• Your child older than 3 months has a fever (temperature greater than 100.4ºF or 38ºC) for more than 3 days
  • Your infant has fewer wet diapers than normal

How is bronchiolitis treated? — The main treatments for bronchiolitis are aimed at making sure that your child is getting enough oxygen, and able to breathe well despite the increased mucus that this virus produces. To do that, your child may need to receive:

  • Moist air or oxygen to breathe
  • Medicines to help open up the airways
  • Deep suctioning of the airways

Bronchiolitis does not need to be treated with antibiotics because it is a virus, however children may develop complications from the virus including ear infections or pneumonia. If your child has a persistent fever or if he was getting better and then gets sick again, please call for an appointment.

Is there anything I can do on my own to help my child feel better? — Yes. You can:

  • Make sure your child gets enough fluids. Call our office if your infant has fewer wet diapers than normal.
  • Use a humidifier in your child's bedroom
  • Treat your child's fever with non-prescription medicines, such as acetaminophen or ibuprofen (if your child is over 6 months of age).
  • Suction the mucus from your child’s nose with a suction bulb
  • If your child is older than 12 months, feed him or her warm, clear liquids to soothe the throat and to help loosen mucus
  • Prop your child's head up on pillows or with the help of a car seat. Do not use pillows if your child is younger than 12 months old.
  • Sleep in the same room as your child, so that you know right away if he or she starts having trouble breathing

How did my child get bronchiolitis? — Bronchiolitis is caused by viruses that spread easily from person to person. These viruses live in the droplets that go into the air when a sick person coughs or sneezes.

Can bronchiolitis be prevented? — You can reduce the chances that your child will get bronchiolitis by:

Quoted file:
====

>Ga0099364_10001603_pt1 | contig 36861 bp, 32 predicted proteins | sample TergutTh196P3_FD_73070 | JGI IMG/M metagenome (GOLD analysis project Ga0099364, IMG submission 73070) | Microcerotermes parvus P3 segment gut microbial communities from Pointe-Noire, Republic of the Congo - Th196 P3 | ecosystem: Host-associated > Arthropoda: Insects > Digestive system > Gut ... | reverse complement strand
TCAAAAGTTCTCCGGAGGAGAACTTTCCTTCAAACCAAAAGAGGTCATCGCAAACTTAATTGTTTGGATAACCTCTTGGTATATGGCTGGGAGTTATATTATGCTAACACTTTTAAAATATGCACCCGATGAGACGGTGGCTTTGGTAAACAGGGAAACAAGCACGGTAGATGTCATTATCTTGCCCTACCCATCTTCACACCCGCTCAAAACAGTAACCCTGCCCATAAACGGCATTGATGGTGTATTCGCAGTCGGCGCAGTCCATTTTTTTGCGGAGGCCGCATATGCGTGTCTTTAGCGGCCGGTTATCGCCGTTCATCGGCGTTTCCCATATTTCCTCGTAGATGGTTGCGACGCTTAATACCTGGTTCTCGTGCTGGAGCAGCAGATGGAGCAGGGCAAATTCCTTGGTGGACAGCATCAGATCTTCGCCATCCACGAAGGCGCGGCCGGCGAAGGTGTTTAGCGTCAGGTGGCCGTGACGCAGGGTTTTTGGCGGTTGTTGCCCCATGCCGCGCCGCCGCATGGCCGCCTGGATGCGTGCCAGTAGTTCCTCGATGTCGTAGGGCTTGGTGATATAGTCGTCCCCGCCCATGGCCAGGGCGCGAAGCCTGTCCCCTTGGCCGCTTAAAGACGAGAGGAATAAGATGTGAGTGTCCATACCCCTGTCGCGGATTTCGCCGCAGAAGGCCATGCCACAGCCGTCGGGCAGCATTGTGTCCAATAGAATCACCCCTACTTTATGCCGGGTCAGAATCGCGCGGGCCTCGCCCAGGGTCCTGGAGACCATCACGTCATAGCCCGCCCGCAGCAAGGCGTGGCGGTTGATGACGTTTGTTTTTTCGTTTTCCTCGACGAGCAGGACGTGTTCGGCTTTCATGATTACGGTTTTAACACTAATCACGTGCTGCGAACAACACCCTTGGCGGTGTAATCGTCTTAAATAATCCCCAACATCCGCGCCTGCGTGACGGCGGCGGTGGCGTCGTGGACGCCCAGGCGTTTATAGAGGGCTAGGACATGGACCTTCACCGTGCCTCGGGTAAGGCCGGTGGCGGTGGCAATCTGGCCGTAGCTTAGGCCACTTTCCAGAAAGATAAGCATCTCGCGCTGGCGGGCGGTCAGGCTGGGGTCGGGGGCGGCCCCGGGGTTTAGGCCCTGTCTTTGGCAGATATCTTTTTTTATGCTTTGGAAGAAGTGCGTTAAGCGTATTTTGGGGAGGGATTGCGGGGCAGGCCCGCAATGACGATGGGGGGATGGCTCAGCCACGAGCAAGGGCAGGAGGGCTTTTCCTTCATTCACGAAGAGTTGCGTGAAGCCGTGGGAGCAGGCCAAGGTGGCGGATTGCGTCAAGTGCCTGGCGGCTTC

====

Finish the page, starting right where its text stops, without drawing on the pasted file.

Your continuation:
• Washing your hands and your child’s hands often with soap and water, or using alcohol hand rubs
  • Staying away from other adults and children who are sick

Adapted from UptoDate.com

 

ITCHY SKIN: DEALING WITH ECZEMA/ATOPIC DERMATITS

NATHAN RENDLER, MD

VALLE VERDE PEDIATRICS

 

Atopic dermatitis is the most common type of dry, itchy skin known as eczema. It affects 10-20 percent of kids and from 1-3 percent of adults.

Patients may scratch uncontrollably leading to redness, swelling and cracking of the skin, with crusting and scaling, and even “weeping” of clear fluid. Patches of the affected skin may be widespread and the constant scratching can lead to skin damage, secondary infection and loss of sleep.

In kids, we often see this condition develop in the first year of life, and it develops in 80 percent of those affected before age 5. In infants, itchy patches are often noted on the scalp, forehead, and cheeks. Many of these younger children get better with time, but it may be a clue for the “allergic march”, with a risk for the development of allergy and asthma. Therefore, we carefully monitor for any associated wheezing and persistent congestion, and at times, test for associated food allergies, including milk products, nuts and shellfish. Controlling asthma symptoms and environmental allergies and hay fever will also help clear up the skin. If the condition doesn’t resolve early on, a childhood phase develops with skin involvement that usually appears on the inside of the elbows or the back of the knees. We often see this in older children and teens, and they may also show patches on the face, hands, feet, wrists and ankles, and neck and upper chest. With time, the patches may become discolored, scaly and thick, as well as emotionally distressing. Fortunately, the itchy skin tends to improve with time, but it may be a lifelong condition for those severely affected.  For example, hand eczema is an especially bothersome form of dry skin that can become chronic and interfere with everyday activities. The use of prescription ointments and creams with frequent use of moisturizers is helpful, but it is especially important to avoid harsh soaps and irritating cleansers, and even use gloves for protection. This presents a good example of the effectiveness of combining of good medical treatment with environmental control.

While the treatment and control of atopic dermatitis may be challenging, it is very rewarding to see patients improve when we educate them and their families about controlling the condition. I recently attended a medical conference with lectures from a noted dermatologist who taught us that the use of bleach scrubs for certain challenging cases is helpful, and I’ve had some good success with this treatment. By working together with patients and their families, we look to identify and avoid allergen and environmental triggers, and develop an effective long-term treatment and prevention plan, including the use of approved corticosteroid creams and ointments, breaking the itch cycle with non-sedating antihistamines, and the use of aggressive moisturization. We can make a difference and stop the “itch cycle” in our patients with eczema.

 

Adapted from the pamphlet:

Eczema/Atopic Dermatitis, a 2009 publication of the American Academy of Dermatology.